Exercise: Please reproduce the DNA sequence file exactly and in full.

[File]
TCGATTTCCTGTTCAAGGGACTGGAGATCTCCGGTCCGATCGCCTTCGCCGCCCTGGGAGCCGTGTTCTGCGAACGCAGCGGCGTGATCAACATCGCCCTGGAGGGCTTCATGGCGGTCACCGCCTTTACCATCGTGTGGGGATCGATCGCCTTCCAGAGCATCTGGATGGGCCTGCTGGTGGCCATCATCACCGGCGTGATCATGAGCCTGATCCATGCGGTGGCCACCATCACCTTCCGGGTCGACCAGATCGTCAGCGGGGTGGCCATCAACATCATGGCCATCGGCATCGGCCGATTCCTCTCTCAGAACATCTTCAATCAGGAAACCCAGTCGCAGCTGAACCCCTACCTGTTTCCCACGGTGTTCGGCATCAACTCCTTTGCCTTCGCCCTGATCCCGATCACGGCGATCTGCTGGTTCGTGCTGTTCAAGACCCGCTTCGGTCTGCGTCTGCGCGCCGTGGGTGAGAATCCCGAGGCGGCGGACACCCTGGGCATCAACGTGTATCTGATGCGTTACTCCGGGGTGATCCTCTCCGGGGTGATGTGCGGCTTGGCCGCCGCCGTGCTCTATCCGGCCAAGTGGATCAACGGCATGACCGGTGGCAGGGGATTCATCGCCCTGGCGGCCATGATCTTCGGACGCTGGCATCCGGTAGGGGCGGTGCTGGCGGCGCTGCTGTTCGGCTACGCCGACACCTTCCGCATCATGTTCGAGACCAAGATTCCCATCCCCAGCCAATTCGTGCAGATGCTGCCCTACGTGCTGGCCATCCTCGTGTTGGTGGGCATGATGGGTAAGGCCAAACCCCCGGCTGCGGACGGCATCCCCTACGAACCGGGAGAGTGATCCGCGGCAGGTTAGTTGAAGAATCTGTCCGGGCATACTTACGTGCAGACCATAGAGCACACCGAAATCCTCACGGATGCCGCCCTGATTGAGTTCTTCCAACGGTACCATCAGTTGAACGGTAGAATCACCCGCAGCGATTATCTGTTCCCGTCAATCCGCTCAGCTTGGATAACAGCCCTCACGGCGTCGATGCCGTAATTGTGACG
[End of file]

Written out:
TCGATTTCCTGTTCAAGGGACTGGAGATCTCCGGTCCGATCGCCTTCGCCGCCCTGGGAGCCGTGTTCTGCGAACGCAGCGGCGTGATCAACATCGCCCTGGAGGGCTTCATGGCGGTCACCGCCTTTACCATCGTGTGGGGATCGATCGCCTTCCAGAGCATCTGGATGGGCCTGCTGGTGGCCATCATCACCGGCGTGATCATGAGCCTGATCCATGCGGTGGCCACCATCACCTTCCGGGTCGACCAGATCGTCAGCGGGGTGGCCATCAACATCATGGCCATCGGCATCGGCCGATTCCTCTCTCAGAACATCTTCAATCAGGAAACCCAGTCGCAGCTGAACCCCTACCTGTTTCCCACGGTGTTCGGCATCAACTCCTTTGCCTTCGCCCTGATCCCGATCACGGCGATCTGCTGGTTCGTGCTGTTCAAGACCCGCTTCGGTCTGCGTCTGCGCGCCGTGGGTGAGAATCCCGAGGCGGCGGACACCCTGGGCATCAACGTGTATCTGATGCGTTACTCCGGGGTGATCCTCTCCGGGGTGATGTGCGGCTTGGCCGCCGCCGTGCTCTATCCGGCCAAGTGGATCAACGGCATGACCGGTGGCAGGGGATTCATCGCCCTGGCGGCCATGATCTTCGGACGCTGGCATCCGGTAGGGGCGGTGCTGGCGGCGCTGCTGTTCGGCTACGCCGACACCTTCCGCATCATGTTCGAGACCAAGATTCCCATCCCCAGCCAATTCGTGCAGATGCTGCCCTACGTGCTGGCCATCCTCGTGTTGGTGGGCATGATGGGTAAGGCCAAACCCCCGGCTGCGGACGGCATCCCCTACGAACCGGGAGAGTGATCCGCGGCAGGTTAGTTGAAGAATCTGTCCGGGCATACTTACGTGCAGACCATAGAGCACACCGAAATCCTCACGGATGCCGCCCTGATTGAGTTCTTCCAACGGTACCATCAGTTGAACGGTAGAATCACCCGCAGCGATTATCTGTTCCCGTCAATCCGCTCAGCTTGGATAACAGCCCTCACGGCGTCGATGCCGTAATTGTGACG